Billionaire bitcoin bull Mike Novogratz says crypto should and will be regulated and the FTX disaster has created a 'deficit of trust' in the whole industry, is a shopping platform where buyers can purchase products and services at their desired prices. It also serves as a tool for sellers to find real buyers by publishing purchase orders in their local areas or countries. With, users can easily find buyers in their proximity and in their country, and can easily create purchase orders. and our apps are available for download on iOS and Android devices, and can be signed up with a single email. Sign up now and start shopping for your desired products and services at your target prices, or find real buyers for your products with Sign up now and start selling

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Mike Novogratz speaks at the 2015 SALT conferenceReuters/Rick Wilking
According to Bitcoin bull Mike Novogratz, the FTX disaster has created a “trust deficit” in crypto.
The industry should and will be regulated, he said, pointing to the fallout from Sam Bankman-Fried's crypto exchange.
But while investors are rocked by this volatility, crypto is going nowhere, he told CNBC.
The FTX debacle created a “trust deficit” in the cryptocurrency market, according to Bitcoin Bull and Galaxy Digital CEO Mike Novogratz, who argued that the industry should and will be regulated by Sam Bankman-Fried after the exchange’s demise.
“This is about transparency and disclosure in many ways. Our industry has failed to regulate itself. I think the money side of crypto, companies like ours that buy and sell and lend and make derivatives are and should be regulated," he said in an interview with CNBC on Wednesday.
Novogratz pointed to FTX's messy balance sheet, which had no in-house accounting department and has intertwined its finances with Alameda Research, the affiliated trading firm. Sources familiar with the companies have claimed that Alameda has traded customer funds from FTX, CNBC reported, and FTX's new CEO, who is leading the company through Chapter 11 bankruptcy proceedings, said employees may even have company funds to buy from Homes and personal items used Bahamas.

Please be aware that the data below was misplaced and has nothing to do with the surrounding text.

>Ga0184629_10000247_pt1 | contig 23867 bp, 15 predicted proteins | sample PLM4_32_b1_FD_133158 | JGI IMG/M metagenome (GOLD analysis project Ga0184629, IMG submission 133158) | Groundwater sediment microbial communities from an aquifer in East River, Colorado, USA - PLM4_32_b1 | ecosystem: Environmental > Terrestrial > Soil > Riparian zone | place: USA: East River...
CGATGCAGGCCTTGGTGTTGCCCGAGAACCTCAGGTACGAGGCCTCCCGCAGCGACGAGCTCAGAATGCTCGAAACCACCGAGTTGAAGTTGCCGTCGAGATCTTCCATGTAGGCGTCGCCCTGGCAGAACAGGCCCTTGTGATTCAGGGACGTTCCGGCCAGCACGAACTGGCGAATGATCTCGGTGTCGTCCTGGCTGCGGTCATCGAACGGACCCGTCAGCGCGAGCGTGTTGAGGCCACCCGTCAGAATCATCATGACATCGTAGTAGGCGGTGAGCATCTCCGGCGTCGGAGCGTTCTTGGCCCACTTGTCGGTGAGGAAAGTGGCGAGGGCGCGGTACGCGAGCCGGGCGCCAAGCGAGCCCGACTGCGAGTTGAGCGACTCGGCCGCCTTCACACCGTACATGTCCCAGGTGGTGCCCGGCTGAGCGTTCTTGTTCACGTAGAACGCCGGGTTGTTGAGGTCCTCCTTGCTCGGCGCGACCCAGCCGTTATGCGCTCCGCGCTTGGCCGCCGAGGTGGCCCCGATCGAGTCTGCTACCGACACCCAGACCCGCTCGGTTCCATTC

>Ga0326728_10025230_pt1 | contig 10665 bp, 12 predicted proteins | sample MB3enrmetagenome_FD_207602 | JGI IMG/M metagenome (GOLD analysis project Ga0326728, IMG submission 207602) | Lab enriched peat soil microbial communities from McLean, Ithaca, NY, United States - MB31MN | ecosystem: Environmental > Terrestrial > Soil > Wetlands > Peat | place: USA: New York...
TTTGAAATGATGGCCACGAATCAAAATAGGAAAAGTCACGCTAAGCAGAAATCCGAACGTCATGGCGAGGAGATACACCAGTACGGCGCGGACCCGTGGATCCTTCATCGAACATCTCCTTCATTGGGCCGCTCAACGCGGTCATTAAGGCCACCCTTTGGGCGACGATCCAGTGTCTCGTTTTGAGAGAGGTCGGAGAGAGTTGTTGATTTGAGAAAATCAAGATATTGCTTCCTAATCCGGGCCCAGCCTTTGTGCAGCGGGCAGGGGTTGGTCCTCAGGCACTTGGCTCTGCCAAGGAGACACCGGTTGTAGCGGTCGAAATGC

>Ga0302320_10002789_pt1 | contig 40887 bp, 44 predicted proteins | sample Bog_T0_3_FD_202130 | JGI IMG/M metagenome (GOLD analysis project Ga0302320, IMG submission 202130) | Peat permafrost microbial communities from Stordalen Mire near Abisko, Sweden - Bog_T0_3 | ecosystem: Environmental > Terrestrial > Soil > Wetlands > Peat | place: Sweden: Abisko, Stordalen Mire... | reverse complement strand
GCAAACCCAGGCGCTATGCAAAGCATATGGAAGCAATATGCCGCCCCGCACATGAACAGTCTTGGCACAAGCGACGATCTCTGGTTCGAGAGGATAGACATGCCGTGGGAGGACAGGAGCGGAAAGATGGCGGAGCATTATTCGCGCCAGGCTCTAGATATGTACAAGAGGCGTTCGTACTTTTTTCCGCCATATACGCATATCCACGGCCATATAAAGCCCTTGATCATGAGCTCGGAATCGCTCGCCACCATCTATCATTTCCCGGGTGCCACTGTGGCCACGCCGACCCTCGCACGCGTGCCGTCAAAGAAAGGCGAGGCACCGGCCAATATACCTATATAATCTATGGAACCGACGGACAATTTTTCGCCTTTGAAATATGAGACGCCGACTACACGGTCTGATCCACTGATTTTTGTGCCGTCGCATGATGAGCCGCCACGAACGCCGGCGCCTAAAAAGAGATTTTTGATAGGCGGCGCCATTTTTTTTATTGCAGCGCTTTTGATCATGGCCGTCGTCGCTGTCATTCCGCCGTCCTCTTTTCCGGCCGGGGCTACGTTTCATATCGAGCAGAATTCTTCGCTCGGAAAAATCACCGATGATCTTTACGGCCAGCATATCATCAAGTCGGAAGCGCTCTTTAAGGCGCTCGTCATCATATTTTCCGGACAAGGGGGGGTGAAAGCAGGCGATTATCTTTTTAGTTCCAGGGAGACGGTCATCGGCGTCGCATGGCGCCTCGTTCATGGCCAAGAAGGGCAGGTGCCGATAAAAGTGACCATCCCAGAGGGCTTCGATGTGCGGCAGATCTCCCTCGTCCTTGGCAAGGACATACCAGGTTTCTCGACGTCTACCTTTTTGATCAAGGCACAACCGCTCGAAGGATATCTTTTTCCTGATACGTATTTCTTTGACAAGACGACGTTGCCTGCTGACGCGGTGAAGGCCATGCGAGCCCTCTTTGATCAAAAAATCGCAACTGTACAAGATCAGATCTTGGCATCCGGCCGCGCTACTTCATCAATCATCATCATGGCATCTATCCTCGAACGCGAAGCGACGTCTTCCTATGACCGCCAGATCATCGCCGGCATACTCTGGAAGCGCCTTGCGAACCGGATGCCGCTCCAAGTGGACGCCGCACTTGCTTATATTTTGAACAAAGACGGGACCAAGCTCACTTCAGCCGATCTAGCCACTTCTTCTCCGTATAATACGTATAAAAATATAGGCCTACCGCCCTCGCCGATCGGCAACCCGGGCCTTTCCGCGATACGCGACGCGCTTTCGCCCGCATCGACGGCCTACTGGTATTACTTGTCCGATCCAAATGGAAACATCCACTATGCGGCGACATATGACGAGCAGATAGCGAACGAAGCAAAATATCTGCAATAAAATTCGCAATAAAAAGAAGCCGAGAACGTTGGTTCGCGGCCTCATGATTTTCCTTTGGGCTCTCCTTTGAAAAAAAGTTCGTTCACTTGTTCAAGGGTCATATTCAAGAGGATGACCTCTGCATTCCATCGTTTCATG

"I think coins should be segregated in your account and not lent unless you give them permission to lend," Novogratz said, noting that other exchanges like BlockFi had clearer terms about what customer funds would be used for.
"It's always about building trust with your customers. And right now we have a trust deficit. People think there's a black swan around every corner, that everyone else is a sociopath who says one thing and does another," Novogratz said.
But while Novogratz described the situation as a "crisis of confidence" and warned that investors are not "over the hill" yet, he believes crypto will remain in the mainstream.
“There are 150 million people who have already decided to store part of their net worth in Bitcoin in this decentralized community verified by cryptography. And so bitcoin is not going away in any world, or frankly, the blockchain and ethereum and everything else,” he said.
Other major investors have also expressed renewed bullishness despite the shocking collapse of the Bankman Fried stock market. Ark Invest's Cathie Wood reiterated her prediction that Bitcoin would hit $1 million in the next decade as crises could eventually strengthen the industry and reveal the "survivors."
Read the original article on Business Insider

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